Oz Scrambles to Meet X-Type Demand After Jaguar Cancels Model

The earlier-than-planned demise of X-Type is understandable after the model failed to sell in the significant numbers required to make it viable for Jaguar Land Rover, says a U.K. official.

Jaguar Australia Ltd. is scrambling to secure enough X-Types in stock to carry sales through to the end of the year, following the auto maker’s recent decision to halt U.K. production of the entry-level model at the end of the year.

Jaguar Australia General Manager David Blackhall says the X-Type, first released in Oz in 2002, accounts for about 40% of his company’s sales.

“It was not a totally unexpected announcement and will leave a range that is very much focused on true luxury and performance,” Blackhall tells The Daily Telegraph newspaper. “There is certainly not a large model range left, but it is new and fresh.”

Jaguar’s lineup includes the XF and XJ sedan and XK coupe and convertible, all of which are manufactured at the auto maker’s Castle Bromwich plant in Birmingham, England.

The all-new aluminum-intensive '10 Jaguar XJ, which made its global debut in London earlier this month, represents a dramatic departure from the outgoing model, the auto maker’s top North American executive recently told Ward’s.

The entry-luxury X-Type, dubbed the “Baby Jag,” debuted in the U.S. in 2001 as an ’02 model. Sharing a platform with the European Ford Mondeo, the X-Type was previous-owner Ford Motor Co.’s attempt at a mass-market Jaguar.

From the beginning, the car struggled to find a niche and was pulled from the U.S. market in late 2007.

Jaguar Cars Ltd. CEO David Smith says 300 jobs will be lost through voluntary redundancies at the auto maker’s Halewood plant in northwest England as the result of the decision to drop the X-Type are necessary to protect other investment plans.

“Our industry has been especially badly hit by the recession and the premium sector more than others,” he says. “Jaguar Land Rover retail sales fell 28% in the past 10 months.” Jaguar built 15,923 X-Types last year for 21.8% of its 72,876-unit total output.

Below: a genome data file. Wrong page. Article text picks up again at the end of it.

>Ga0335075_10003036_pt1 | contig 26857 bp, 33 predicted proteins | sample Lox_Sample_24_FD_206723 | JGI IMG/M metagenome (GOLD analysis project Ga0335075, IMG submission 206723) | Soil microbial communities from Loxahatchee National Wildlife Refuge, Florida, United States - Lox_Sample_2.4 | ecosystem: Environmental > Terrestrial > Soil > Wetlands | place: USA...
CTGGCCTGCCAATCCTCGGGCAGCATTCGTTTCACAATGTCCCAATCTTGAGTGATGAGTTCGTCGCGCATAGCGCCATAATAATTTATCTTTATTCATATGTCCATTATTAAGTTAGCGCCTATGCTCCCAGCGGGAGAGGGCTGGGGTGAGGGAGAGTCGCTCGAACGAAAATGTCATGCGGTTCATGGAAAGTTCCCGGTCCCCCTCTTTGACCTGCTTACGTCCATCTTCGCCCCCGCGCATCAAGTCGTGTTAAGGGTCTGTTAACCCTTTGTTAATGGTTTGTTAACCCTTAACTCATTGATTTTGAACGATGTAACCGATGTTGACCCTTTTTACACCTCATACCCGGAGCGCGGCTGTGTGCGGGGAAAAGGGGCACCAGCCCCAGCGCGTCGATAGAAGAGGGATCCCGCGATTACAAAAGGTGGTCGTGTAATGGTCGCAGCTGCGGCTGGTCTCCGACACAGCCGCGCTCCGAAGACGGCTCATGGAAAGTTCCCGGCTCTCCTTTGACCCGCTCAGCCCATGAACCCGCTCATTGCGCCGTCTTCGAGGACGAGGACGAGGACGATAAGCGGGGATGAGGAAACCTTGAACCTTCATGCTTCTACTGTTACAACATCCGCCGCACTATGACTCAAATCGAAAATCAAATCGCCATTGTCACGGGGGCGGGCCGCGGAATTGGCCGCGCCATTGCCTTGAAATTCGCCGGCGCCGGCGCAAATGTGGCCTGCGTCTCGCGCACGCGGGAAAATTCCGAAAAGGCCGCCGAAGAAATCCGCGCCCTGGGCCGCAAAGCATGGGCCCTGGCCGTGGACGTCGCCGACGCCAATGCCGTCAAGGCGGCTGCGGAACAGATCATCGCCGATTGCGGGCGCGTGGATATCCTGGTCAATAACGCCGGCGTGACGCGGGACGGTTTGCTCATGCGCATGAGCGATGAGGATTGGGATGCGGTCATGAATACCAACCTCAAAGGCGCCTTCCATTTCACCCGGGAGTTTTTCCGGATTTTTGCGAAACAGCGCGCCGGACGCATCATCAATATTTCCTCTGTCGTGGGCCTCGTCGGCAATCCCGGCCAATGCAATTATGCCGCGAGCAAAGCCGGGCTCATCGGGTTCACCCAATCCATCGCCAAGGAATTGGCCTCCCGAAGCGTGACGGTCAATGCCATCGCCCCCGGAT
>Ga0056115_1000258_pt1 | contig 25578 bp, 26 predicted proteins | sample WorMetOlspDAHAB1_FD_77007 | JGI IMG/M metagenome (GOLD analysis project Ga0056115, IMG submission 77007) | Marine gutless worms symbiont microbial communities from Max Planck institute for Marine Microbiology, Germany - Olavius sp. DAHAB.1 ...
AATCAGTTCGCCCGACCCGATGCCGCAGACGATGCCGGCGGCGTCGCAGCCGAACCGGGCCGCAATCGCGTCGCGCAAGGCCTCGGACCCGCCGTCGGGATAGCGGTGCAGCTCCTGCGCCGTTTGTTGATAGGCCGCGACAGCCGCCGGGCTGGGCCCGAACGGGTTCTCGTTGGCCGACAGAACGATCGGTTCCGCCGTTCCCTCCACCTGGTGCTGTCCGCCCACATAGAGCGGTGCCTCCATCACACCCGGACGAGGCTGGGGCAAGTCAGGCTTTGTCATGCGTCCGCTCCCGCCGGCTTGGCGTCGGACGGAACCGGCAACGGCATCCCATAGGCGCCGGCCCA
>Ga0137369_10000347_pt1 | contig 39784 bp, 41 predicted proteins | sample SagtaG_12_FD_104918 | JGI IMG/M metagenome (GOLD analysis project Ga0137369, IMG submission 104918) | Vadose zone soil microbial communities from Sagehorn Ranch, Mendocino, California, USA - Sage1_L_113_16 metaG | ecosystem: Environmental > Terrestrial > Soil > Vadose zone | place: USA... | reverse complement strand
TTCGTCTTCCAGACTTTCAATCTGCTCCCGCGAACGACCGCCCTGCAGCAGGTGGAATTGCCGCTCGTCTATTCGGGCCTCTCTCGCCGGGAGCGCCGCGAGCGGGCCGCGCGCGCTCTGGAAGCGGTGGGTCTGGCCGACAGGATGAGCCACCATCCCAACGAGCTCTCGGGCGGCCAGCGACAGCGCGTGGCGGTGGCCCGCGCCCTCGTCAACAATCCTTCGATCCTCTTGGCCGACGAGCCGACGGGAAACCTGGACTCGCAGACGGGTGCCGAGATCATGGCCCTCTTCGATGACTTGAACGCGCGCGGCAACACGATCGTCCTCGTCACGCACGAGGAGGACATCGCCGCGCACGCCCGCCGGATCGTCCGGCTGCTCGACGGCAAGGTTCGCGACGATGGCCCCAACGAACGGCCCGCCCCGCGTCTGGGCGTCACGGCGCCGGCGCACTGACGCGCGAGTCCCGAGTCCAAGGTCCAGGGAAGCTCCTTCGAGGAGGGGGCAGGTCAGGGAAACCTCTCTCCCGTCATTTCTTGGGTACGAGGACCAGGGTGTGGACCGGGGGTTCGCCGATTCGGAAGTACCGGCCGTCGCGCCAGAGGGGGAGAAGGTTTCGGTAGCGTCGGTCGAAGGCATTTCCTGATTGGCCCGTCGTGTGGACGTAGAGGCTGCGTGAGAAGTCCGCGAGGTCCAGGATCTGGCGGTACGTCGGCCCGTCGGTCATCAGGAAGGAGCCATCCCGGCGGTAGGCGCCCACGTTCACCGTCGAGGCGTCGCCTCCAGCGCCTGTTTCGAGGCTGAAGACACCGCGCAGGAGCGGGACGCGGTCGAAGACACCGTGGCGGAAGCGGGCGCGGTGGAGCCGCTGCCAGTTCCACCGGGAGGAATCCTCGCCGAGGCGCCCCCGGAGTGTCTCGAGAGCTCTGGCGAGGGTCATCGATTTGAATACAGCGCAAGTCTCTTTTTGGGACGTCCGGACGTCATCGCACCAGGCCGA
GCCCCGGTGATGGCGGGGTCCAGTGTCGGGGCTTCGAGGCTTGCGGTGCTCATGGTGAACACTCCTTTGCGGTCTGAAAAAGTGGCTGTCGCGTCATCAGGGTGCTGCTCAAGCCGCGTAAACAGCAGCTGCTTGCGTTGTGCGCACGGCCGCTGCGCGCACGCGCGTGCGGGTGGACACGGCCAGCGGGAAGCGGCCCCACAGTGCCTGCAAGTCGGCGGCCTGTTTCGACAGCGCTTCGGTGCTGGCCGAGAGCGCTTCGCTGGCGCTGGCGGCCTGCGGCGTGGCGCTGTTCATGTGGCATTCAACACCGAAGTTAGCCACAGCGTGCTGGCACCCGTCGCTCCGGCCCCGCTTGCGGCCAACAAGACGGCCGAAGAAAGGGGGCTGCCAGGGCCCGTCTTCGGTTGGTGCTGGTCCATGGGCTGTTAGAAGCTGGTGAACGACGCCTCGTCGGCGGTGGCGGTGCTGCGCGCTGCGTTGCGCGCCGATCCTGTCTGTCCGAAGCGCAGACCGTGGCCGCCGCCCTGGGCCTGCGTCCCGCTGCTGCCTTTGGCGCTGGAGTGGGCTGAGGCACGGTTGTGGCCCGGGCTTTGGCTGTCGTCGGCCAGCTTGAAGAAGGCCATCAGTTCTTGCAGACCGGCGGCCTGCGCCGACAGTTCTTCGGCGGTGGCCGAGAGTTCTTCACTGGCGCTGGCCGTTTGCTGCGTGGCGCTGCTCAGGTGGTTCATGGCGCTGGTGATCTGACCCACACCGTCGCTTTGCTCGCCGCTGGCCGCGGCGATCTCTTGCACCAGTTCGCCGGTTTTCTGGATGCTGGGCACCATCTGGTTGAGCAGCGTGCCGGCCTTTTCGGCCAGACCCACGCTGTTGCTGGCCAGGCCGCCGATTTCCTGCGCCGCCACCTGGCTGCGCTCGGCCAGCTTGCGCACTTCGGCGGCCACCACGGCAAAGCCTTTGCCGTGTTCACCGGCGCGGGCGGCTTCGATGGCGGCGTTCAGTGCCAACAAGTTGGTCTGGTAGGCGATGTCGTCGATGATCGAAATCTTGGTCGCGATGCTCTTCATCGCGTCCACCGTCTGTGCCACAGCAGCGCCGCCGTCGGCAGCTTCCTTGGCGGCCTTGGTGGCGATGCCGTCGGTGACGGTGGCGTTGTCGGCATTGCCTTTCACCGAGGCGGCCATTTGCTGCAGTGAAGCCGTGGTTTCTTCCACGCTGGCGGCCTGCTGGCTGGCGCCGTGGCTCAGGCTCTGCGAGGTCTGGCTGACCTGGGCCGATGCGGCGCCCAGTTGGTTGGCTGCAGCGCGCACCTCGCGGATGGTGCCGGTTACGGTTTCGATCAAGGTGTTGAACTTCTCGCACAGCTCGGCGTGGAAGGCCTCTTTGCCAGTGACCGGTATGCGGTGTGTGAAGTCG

Northwest Regional Development Agency CEO Steven Broomhead says the earlier-than-planned end of the X-Type is understandable after the model failed to sell in the significant numbers required to make it viable for Jaguar Land Rover (JLR). The NWDA leads the economic development and regeneration of England's northwest region.

“Looking ahead, the factory is well-positioned to manufacture the new Range Rover based on the LRX concept, so this is not the end of Halewood by a long shot,” Broomhead says in a statement.

Tata Motors Ltd.-owned JLR earlier this year was offered a £27 million ($44 million) grant by the U.K.’s Department for Business to support the investment needed to build the new, smaller Land Rover model at Halewood.

The grant would be in addition to the £1 billion ($1.6 billion) in emergency funding the government provided JLR late last year to cover its losses, as the global recession took its toll on sales.

Critics at the time said Tata should have been aware of the significant investment required to rebuild the subsidiary’s reputation and bring earnings up to sustainable levels.

Tata reportedly took out a $3 billion bridge loan to finance the JLR deal and told the government it was facing investing “tens of millions” more British pounds, or about $1 billion, in its subsidiary to avert a cash-flow crisis.

“We understand the company is hoping to make a final decision on (the new Range Rover for Halewood) later in the year,” Broomhead says.

“Jaguar Land Rover has stated the ability to drawdown the E340 million ($484 million) European Investment Bank loan is one of the factors involved in this decision-making process.”

Tata also is seeking the EIB 3-year loan to cut fleet emissions and is asking for guarantees for private bank loans worth about £500 million ($823 million), the Financial Times reports.

The Indian company reported balked at conditions U.K. ministers attempted to attach to the financial aid, including representation of the JLR board and operational control of the auto maker – demands that mostly have been dropped.

Broomhead says while the job losses due to the X-Type’s demise will be disappointing for the region, he says it’s important to keep the situation in perspective.

“The government (is) fully aware of the importance of JLR Halewood and the local suppliers to our region’s economy. We are hopeful these negotiations will lead to a successful outcome.”

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